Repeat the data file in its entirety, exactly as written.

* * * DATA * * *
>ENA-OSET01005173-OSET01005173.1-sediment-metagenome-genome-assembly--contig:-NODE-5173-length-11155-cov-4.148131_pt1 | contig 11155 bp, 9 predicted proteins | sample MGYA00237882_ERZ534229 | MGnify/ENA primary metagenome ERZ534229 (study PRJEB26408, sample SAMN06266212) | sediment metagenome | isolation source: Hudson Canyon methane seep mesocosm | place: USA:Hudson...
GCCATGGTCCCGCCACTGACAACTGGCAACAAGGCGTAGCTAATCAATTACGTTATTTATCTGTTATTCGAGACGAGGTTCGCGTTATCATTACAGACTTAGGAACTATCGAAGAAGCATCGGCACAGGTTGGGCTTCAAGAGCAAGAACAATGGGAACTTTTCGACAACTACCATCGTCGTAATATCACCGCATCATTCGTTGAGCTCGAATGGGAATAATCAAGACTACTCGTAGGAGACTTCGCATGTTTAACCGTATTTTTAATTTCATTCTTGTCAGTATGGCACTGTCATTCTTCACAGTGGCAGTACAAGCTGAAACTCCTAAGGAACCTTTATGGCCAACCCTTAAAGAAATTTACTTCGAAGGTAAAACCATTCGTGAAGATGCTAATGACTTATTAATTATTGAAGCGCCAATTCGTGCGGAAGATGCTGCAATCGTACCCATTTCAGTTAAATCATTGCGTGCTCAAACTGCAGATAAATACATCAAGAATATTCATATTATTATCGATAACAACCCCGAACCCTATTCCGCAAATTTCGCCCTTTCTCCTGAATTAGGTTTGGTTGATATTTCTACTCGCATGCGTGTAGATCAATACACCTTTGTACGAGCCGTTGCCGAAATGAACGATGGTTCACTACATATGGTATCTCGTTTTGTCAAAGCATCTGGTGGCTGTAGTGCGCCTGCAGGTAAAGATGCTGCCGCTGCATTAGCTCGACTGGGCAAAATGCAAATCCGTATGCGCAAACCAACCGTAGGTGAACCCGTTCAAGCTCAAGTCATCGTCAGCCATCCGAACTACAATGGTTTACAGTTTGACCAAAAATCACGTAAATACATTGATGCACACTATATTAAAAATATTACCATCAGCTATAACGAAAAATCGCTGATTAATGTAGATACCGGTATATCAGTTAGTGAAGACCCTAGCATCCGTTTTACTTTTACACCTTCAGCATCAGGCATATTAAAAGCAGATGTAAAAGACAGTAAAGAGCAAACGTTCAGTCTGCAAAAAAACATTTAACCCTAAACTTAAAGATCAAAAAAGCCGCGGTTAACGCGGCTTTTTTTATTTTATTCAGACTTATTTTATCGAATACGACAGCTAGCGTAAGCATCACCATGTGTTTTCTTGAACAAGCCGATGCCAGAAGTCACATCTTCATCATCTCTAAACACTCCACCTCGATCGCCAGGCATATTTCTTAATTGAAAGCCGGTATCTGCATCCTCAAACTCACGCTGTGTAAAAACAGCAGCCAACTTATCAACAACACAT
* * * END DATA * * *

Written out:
>ENA-OSET01005173-OSET01005173.1-sediment-metagenome-genome-assembly--contig:-NODE-5173-length-11155-cov-4.148131_pt1 | contig 11155 bp, 9 predicted proteins | sample MGYA00237882_ERZ534229 | MGnify/ENA primary metagenome ERZ534229 (study PRJEB26408, sample SAMN06266212) | sediment metagenome | isolation source: Hudson Canyon methane seep mesocosm | place: USA:Hudson...
GCCATGGTCCCGCCACTGACAACTGGCAACAAGGCGTAGCTAATCAATTACGTTATTTATCTGTTATTCGAGACGAGGTTCGCGTTATCATTACAGACTTAGGAACTATCGAAGAAGCATCGGCACAGGTTGGGCTTCAAGAGCAAGAACAATGGGAACTTTTCGACAACTACCATCGTCGTAATATCACCGCATCATTCGTTGAGCTCGAATGGGAATAATCAAGACTACTCGTAGGAGACTTCGCATGTTTAACCGTATTTTTAATTTCATTCTTGTCAGTATGGCACTGTCATTCTTCACAGTGGCAGTACAAGCTGAAACTCCTAAGGAACCTTTATGGCCAACCCTTAAAGAAATTTACTTCGAAGGTAAAACCATTCGTGAAGATGCTAATGACTTATTAATTATTGAAGCGCCAATTCGTGCGGAAGATGCTGCAATCGTACCCATTTCAGTTAAATCATTGCGTGCTCAAACTGCAGATAAATACATCAAGAATATTCATATTATTATCGATAACAACCCCGAACCCTATTCCGCAAATTTCGCCCTTTCTCCTGAATTAGGTTTGGTTGATATTTCTACTCGCATGCGTGTAGATCAATACACCTTTGTACGAGCCGTTGCCGAAATGAACGATGGTTCACTACATATGGTATCTCGTTTTGTCAAAGCATCTGGTGGCTGTAGTGCGCCTGCAGGTAAAGATGCTGCCGCTGCATTAGCTCGACTGGGCAAAATGCAAATCCGTATGCGCAAACCAACCGTAGGTGAACCCGTTCAAGCTCAAGTCATCGTCAGCCATCCGAACTACAATGGTTTACAGTTTGACCAAAAATCACGTAAATACATTGATGCACACTATATTAAAAATATTACCATCAGCTATAACGAAAAATCGCTGATTAATGTAGATACCGGTATATCAGTTAGTGAAGACCCTAGCATCCGTTTTACTTTTACACCTTCAGCATCAGGCATATTAAAAGCAGATGTAAAAGACAGTAAAGAGCAAACGTTCAGTCTGCAAAAAAACATTTAACCCTAAACTTAAAGATCAAAAAAGCCGCGGTTAACGCGGCTTTTTTTATTTTATTCAGACTTATTTTATCGAATACGACAGCTAGCGTAAGCATCACCATGTGTTTTCTTGAACAAGCCGATGCCAGAAGTCACATCTTCATCATCTCTAAACACTCCACCTCGATCGCCAGGCATATTTCTTAATTGAAAGCCGGTATCTGCATCCTCAAACTCACGCTGTGTAAAAACAGCAGCCAACTTATCAACAACACAT